If you aren’t familiar with Lydia Leong, she’s a VP Distinguished Analyst for research firm Gartner and a fellow “Top 10 Women in Cloud” who often tweets with attitude (which I enjoy). Like many others, she’s often made well-reasoned observations on the subject of cloud with respect to the enterprise. Back in 2011, she was already noting the importance of the concept we’re coming to refer to now as “colo cloud”. I won’t paraphrase, here’s what she had to say about it “back then”:
…a substantial number of our clients need hybrid solutions. They’ve got a server or piece of equipment that can’t be put in the cloud. The most common scenario for this is that many people have big Oracle databases that need big-iron dedicated servers, which they stick in colo (or in managed hosting), and then cross-connect to the Web front-ends and app servers that sit in the cloud. However, there are other examples; for instance, our e-commerce clients sometimes have encryption “black boxes” that only come as hardware, so sit in colo while everything else is in the cloud. Also, we have a ton of clients who will put the bulk of their stuff into the colo — and then augment it with cloud capacity, either as burst capacity for their apps in colo, or for lighter-weight apps that they’re moving into the cloud but which still need fast, direct, secure communication with interrelated back-end systems.
This was reality then and remains reality now: enterprises have their heads in the clouds, but their feet firmly on the ground. That reality isn’t nearly as sexy as pure cloud, and yet is what most enterprises have to live with every day.
Yes, they want to “go cloud”. No, they don’t want to sacrifice control or security, and they certainly aren’t interested in the time consuming process that is a “rewrite” of a major application to take advantage of the cloud. I have friends in enterprise IT who have spent years – literally years – of their lives rewriting major applications from one platform to another inside the enterprise. This is not a trivial undertaking. The cost alone can cause sticker-shock. Fred Brooks, in his famous “The Mythical Man Month”, gives us a simple equation with which to estimate the costs. Given an application with 100,000 lines of code, and an average developer cost per day of $500, it’ll cost a cool $4M to get that app rewritten, tested, debugged, and deployed. And rewrites of major applications are often over budget and over time and worse, according to the Standish Group, 70% of full application rewrite projects fail. It’s easy to see why in many cases organizations are embracing SaaS whenever they can to replace aging apps.
And, as has repeatedly been pointed out in the years since cloud’s inception, there are a variety of “black boxes” in the network, often security-related, that can’t be put in the cloud. Nor can they necessarily be replaced. They’re not just part of the security strategy, they’re part of the architecture, and they’re part of those checklists that go into the organization’s certifications for compliance, quality, and industry-specific requirements. They can’t be ripped out without being replaced, audited, and certified to ensure the business doesn’t lose its certification.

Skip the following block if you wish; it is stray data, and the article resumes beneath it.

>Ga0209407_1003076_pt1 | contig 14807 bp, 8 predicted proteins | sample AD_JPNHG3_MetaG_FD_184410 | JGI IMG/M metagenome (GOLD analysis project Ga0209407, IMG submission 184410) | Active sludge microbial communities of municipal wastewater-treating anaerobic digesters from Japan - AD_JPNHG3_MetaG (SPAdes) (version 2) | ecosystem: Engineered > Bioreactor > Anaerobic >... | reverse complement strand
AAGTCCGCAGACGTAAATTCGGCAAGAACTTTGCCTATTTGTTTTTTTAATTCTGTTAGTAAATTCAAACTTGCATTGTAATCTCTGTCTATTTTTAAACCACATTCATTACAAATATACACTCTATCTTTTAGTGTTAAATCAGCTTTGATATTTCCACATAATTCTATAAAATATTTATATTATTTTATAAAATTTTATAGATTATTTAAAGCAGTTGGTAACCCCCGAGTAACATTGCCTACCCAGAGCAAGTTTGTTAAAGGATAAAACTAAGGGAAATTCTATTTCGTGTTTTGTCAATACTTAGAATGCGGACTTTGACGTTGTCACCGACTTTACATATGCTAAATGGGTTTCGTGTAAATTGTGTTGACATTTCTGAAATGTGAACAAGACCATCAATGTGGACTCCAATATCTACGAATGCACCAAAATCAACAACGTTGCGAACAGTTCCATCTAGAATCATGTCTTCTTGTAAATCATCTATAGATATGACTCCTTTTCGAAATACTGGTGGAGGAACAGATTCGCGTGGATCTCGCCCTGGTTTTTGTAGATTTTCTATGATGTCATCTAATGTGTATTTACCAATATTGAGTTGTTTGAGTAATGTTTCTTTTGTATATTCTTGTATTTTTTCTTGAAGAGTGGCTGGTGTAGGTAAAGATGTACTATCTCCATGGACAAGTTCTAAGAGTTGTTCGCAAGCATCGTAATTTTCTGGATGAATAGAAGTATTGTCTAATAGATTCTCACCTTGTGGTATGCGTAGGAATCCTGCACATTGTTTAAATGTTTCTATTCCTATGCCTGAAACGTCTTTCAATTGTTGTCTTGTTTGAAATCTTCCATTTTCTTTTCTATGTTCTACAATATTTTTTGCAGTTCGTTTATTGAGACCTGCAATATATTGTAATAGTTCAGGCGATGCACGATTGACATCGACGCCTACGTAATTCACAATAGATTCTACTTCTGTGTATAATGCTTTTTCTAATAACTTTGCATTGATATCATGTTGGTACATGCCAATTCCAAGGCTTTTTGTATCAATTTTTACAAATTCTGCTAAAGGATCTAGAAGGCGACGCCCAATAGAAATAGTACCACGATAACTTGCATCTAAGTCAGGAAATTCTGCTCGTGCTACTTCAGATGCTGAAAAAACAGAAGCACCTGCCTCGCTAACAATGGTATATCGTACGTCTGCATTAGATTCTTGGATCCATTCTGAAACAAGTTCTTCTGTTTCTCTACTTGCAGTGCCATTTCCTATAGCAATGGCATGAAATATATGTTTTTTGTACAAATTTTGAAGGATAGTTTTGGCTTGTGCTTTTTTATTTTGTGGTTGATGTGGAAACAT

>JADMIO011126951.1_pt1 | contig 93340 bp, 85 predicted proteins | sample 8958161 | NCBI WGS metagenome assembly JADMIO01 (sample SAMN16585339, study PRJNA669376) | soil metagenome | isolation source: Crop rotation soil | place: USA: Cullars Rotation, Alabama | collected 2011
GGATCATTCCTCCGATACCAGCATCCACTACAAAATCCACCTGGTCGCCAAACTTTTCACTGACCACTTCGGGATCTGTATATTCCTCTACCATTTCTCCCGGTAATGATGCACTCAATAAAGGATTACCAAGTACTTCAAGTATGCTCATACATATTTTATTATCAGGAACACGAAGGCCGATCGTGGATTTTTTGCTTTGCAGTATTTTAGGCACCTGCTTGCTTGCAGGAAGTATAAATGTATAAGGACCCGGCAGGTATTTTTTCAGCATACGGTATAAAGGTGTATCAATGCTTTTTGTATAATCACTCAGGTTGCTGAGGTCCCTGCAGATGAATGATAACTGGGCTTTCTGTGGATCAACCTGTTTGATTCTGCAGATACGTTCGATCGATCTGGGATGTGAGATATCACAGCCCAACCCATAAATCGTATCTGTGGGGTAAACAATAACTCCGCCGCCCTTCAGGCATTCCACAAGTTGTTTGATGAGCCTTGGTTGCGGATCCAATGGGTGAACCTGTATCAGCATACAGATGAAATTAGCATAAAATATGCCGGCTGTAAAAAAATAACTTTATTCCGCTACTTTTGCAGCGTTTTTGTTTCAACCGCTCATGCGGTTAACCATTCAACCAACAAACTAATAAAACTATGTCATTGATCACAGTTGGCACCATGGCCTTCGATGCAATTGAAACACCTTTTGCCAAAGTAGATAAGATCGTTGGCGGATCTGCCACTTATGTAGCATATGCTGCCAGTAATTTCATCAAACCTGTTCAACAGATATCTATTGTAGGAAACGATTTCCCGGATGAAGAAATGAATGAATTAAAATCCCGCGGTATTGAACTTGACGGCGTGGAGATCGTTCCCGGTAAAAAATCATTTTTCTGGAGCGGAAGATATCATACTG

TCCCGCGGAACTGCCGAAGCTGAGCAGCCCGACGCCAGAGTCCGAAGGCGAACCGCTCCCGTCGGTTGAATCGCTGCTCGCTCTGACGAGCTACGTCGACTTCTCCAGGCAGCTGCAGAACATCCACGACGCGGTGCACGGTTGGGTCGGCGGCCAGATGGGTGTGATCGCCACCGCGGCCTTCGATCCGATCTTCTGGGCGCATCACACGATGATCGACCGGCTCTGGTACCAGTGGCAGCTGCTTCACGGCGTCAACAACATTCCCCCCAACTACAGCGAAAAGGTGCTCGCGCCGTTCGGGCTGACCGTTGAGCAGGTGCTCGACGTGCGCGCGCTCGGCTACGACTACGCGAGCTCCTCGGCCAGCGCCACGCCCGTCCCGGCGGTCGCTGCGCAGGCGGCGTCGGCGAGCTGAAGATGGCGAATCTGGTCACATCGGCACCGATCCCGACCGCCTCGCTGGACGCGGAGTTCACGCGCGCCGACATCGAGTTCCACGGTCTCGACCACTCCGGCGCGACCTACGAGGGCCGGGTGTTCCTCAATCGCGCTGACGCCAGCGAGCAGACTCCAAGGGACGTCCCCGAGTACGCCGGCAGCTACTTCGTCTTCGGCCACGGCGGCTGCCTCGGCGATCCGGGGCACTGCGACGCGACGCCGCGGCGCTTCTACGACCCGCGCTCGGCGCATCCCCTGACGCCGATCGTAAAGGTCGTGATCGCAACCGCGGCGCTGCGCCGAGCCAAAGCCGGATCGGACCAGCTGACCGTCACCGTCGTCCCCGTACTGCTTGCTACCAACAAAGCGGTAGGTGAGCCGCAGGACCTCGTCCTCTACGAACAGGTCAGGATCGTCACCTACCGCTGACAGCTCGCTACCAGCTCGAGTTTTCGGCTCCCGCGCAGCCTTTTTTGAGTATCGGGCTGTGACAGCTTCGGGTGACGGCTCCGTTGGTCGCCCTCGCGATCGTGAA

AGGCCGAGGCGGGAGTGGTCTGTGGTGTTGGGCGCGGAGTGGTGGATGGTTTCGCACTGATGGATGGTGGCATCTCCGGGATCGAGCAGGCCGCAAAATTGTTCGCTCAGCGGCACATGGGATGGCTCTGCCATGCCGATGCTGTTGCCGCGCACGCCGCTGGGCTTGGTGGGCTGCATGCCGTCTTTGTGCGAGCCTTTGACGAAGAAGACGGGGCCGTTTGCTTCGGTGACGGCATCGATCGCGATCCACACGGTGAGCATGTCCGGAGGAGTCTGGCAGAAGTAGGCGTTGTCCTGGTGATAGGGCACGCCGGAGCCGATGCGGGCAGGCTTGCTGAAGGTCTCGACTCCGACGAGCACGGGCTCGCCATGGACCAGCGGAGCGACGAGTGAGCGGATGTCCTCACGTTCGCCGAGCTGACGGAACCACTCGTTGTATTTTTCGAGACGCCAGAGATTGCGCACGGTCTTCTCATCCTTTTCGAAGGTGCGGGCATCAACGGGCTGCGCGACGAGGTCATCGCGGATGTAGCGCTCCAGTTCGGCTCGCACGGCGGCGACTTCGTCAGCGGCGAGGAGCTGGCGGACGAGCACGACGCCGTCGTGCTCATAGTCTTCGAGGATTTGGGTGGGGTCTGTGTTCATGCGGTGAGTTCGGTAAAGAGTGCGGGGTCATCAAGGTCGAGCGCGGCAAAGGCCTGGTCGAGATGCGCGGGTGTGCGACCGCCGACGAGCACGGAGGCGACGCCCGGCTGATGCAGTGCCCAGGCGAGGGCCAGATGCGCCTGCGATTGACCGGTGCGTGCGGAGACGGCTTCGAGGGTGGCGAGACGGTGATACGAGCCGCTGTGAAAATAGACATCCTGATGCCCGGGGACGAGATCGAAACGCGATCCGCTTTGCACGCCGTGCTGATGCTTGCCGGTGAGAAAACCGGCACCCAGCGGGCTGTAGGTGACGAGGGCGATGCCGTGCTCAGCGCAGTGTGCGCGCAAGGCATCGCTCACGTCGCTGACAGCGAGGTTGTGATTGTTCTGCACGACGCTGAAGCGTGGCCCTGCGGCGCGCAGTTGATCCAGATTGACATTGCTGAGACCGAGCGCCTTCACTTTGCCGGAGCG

Really. There’s ISO 27001, which focuses on security. It requires a lot of paperwork, policies, and procedures as well as technical controls. So does ISO 9001, which is geared toward quality management. There are industry-specific certifications and standards, and all require dedication and attention to process and policies and controls. It’s not just about the code, or the architecture, it’s about the business, too. And the ephemeral aspects of business can’t always be easily ripped up, rewritten, and packaged up in an easy to deploy virtual image in a public cloud.
Organizations do want cloud, and with good reason. There are compelling uses of cloud for enterprise organizations in addition to those uses answered by the adoption of SaaS applications. Capacity, marketing, mobile, disposable apps. All are inarguably excellent workloads to be migrated to a public cloud. But some apps need more. They need app services, they need security, and they need to operate within the framework of certifications and standards the business needs to operate in its industry. And some are tethered by a multitude of integrations and dependencies. This provides impetus for the growing popularity of private cloud over public, and the acceptance that some workloads simply cannot be moved to a “public” cloud.
That’s why colo cloud turns out to be an appealing option. By establishing an environment in which a more traditional, hosting service can be provided in conjunction with cloud interconnects - fast, low-latency links into an adjoining public cloud environment that make the cloud a true extension of the data center. These colo cloud providers are able to offer a solution that addresses the needs of organizations who cannot afford to rewrite or even rehost applications to fit into a public cloud environment. This is the “lift and shift” answer, where the app, its architecture, and its processes are figuratively lifted off its foundations and shifted into a colo cloud. Those components that can be migrated into the public cloud, right next door over the lower latency cloud interconnect, can be.
Organizations realize cost savings and the agility of public cloud by being able to deploy apps in the public cloud side of the data center with confidence. That confidence comes from knowing that data security and performance will be maintained because the data sources are safely ensconced on the hosting provider’s side of the wall along with the infrastructure and services it was deployed with in the first place.
Colo cloud is a real option, and it’s one enterprise organizations should be evaluating as a means to lift not just apps but the business itself if not fully in the cloud, then at least close enough to touch them.